The most important component when you go through that process - and I know for myself, being a former minster, that when proposed legislation came to me and I read through it and they were looking for my approval, one of the first things I asked was, what kind of consultation did you do? I understand completely that you cannot consult with every single person who might be implicated, but you would think an association that oversees and supports university teachers might be a group of people you should consult with.
Maybe they could have been able to give some guidance to the government at the time that would have allowed the government to bring forward Bill No. 100 in a form that would have been acceptable to the hundreds, if not thousands, of representatives that the CAUT represent, or that the hundreds, if not thousands, of individuals that CUPE represents or the hundreds - I don't know if they are into the thousands at Dalhousie facility, it might be over 1,000 (Interruption) 900 individuals, faculty members, or the hundreds if not thousands of workers who fall under the Association of Nova Scotia University Teachers. If they had done that consultation, maybe Bill No. 100 wouldn't be in the position it is now, having Opposition members, a number of us, stand up and say we can't support this legislation, the government should think of redoing it.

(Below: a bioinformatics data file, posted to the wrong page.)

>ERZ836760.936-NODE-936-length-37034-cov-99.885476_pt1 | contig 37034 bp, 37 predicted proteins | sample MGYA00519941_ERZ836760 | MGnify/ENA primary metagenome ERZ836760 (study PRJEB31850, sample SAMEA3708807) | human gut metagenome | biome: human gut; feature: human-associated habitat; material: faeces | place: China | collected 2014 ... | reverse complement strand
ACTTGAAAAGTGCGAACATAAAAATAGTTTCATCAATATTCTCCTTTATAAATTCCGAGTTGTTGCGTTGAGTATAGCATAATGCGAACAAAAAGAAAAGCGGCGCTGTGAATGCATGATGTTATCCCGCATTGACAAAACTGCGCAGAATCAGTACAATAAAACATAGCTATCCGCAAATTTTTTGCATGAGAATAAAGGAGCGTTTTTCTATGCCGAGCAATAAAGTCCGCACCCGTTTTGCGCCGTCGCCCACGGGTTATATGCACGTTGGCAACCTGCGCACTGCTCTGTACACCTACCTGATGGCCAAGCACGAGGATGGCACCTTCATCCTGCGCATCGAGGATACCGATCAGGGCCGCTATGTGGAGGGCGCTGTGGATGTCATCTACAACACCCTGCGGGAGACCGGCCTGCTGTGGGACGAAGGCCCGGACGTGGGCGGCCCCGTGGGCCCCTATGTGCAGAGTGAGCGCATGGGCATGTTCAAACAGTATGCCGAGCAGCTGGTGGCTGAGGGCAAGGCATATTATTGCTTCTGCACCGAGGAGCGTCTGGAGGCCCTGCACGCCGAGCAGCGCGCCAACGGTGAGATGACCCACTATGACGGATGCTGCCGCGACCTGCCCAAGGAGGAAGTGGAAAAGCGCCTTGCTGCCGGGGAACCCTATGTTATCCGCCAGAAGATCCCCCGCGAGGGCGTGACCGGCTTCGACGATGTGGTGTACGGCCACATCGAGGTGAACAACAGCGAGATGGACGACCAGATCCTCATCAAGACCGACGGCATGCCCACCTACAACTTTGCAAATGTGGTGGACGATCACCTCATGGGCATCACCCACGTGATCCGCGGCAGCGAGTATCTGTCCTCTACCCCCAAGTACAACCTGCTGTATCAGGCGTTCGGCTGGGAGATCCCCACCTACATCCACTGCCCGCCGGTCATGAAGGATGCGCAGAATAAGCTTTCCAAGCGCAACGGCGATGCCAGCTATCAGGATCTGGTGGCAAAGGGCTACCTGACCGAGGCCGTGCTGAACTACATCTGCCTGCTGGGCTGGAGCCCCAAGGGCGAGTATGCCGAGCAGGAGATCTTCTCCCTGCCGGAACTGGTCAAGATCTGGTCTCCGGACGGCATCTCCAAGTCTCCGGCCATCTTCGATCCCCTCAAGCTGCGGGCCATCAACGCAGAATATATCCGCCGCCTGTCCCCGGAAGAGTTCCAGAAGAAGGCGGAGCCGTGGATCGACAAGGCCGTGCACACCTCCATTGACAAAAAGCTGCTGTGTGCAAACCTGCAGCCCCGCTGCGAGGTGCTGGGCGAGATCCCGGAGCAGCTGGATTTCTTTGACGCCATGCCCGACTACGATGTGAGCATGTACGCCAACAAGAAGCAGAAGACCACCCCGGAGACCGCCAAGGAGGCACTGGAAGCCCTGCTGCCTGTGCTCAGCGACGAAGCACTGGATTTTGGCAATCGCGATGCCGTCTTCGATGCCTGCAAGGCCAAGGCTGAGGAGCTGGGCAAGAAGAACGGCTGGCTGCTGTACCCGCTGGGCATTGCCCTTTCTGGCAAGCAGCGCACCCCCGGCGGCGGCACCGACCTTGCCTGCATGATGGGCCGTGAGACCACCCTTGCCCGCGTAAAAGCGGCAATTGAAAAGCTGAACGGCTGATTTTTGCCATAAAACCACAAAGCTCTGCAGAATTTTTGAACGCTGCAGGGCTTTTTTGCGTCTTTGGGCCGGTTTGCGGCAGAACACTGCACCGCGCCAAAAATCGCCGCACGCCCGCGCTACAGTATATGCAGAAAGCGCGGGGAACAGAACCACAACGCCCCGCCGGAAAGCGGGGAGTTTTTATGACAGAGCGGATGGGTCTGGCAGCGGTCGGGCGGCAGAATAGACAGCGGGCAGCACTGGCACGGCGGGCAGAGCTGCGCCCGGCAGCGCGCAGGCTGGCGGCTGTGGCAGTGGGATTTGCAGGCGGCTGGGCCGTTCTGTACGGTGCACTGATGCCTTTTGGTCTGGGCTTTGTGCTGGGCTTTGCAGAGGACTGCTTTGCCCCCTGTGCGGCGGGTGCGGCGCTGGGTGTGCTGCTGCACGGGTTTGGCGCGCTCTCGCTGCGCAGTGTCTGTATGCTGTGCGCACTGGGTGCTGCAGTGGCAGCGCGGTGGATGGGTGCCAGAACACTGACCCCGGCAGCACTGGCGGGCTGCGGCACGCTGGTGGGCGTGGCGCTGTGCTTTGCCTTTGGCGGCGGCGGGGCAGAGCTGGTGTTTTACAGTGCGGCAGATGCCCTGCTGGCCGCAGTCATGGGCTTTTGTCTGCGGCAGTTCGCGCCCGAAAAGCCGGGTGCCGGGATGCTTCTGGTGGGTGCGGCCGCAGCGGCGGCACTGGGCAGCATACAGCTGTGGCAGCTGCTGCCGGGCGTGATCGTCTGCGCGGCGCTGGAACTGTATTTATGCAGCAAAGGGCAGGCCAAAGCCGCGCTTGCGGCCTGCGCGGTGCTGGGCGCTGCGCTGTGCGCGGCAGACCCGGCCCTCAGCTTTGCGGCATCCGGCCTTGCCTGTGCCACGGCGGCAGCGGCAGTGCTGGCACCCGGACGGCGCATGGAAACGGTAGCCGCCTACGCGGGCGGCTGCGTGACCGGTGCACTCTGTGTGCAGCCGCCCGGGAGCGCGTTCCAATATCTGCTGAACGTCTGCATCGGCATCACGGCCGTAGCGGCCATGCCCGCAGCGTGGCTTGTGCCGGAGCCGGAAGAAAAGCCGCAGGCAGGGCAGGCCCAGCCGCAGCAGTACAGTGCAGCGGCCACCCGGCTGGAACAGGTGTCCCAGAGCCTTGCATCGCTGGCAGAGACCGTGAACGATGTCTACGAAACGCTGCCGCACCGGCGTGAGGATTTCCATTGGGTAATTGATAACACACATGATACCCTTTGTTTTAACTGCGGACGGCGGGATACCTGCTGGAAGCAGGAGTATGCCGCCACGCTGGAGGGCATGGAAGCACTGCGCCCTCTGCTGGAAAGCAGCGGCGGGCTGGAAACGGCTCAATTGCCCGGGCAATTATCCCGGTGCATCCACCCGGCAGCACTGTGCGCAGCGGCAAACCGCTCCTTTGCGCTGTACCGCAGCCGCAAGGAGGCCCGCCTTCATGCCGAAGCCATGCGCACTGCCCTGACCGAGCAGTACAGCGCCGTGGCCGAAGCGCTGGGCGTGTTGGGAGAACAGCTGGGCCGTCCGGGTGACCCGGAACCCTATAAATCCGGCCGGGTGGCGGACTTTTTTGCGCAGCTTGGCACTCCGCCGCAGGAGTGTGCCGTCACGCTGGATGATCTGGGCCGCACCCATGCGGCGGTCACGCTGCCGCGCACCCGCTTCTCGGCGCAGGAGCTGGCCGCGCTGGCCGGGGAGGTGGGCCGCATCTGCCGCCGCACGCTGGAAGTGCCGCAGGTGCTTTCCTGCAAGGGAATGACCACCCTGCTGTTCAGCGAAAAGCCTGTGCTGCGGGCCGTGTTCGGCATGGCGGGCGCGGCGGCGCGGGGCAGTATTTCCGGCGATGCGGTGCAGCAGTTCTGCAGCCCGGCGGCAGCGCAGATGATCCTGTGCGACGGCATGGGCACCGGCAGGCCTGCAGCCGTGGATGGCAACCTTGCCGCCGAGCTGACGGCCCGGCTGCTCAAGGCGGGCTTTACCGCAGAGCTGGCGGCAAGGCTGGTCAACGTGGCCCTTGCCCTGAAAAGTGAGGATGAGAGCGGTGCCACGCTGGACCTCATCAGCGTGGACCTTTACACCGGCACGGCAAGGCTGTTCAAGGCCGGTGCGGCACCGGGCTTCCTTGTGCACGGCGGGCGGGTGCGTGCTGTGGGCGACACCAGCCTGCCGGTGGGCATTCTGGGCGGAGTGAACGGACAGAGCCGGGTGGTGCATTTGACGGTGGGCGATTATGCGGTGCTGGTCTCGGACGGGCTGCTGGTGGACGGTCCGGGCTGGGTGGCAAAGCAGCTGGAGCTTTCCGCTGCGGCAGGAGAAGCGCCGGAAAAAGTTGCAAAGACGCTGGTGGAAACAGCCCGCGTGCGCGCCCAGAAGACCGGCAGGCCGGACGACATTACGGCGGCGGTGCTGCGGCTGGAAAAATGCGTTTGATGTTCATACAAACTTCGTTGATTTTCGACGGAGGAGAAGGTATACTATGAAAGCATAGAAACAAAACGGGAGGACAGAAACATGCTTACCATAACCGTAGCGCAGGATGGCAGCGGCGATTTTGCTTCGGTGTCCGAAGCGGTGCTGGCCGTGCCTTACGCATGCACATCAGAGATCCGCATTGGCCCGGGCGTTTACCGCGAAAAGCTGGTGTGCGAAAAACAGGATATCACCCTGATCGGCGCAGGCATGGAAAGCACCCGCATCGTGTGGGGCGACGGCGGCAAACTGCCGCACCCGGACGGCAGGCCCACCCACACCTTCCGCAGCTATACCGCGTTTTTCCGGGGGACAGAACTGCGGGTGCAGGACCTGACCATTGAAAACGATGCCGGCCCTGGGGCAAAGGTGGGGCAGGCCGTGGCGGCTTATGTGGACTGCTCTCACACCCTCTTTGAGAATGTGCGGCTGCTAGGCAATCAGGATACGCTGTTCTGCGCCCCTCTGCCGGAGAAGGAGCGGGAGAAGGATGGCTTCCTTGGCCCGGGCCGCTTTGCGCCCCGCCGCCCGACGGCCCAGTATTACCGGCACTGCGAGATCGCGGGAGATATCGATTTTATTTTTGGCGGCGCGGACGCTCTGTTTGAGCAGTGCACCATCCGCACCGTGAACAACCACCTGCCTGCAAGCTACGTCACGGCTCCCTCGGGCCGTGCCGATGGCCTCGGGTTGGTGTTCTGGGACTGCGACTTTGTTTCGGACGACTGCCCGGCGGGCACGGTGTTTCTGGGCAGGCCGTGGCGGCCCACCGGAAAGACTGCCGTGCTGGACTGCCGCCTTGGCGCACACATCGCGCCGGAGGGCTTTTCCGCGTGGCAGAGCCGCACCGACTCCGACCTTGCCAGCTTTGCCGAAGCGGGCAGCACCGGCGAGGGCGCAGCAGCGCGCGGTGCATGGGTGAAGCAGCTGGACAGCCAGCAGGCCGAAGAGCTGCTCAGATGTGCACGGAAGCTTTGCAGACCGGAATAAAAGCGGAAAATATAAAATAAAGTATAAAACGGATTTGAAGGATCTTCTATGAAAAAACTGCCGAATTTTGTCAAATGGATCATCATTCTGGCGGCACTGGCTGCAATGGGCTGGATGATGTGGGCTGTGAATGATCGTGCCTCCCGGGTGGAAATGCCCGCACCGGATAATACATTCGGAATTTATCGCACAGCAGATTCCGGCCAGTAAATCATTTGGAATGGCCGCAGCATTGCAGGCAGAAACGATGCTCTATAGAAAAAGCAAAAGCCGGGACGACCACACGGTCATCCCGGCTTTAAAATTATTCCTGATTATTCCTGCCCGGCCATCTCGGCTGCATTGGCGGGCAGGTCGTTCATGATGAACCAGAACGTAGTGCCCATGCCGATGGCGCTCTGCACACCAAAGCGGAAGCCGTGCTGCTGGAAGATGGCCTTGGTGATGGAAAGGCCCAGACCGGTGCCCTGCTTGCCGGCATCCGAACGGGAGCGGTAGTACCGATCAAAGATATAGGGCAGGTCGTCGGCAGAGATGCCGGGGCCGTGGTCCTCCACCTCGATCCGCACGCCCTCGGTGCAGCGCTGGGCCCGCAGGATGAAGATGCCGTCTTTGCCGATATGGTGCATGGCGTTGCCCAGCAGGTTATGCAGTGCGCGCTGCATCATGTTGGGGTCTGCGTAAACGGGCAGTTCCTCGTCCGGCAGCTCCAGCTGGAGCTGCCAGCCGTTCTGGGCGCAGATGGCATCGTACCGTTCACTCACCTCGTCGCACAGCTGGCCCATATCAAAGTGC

I hear from across the way that we can support it but we won't support it. I can guarantee you on that and don't put any wagers on me changing my vote on this. I don't think I'm going to support this and I think I have the support of my caucus.
My point was, Madam Speaker, the fact that when you make a substantial change to policy or a piece of legislation - and Bill No. 100 is substantial and there are a number of reasons why and I'll get into that in a few minutes, I mean the effects of that are going to be felt by thousands of Nova Scotians, many of whom work directly with the universities across our province.
My criticism of the government is that there is a process that should take place, that the consultation should have happened in an appropriate manner, I believe. It's not just me saying that, as I said, Mr. Robinson from CAUT had mentioned that, and I know a number of presenters indicated the same thing.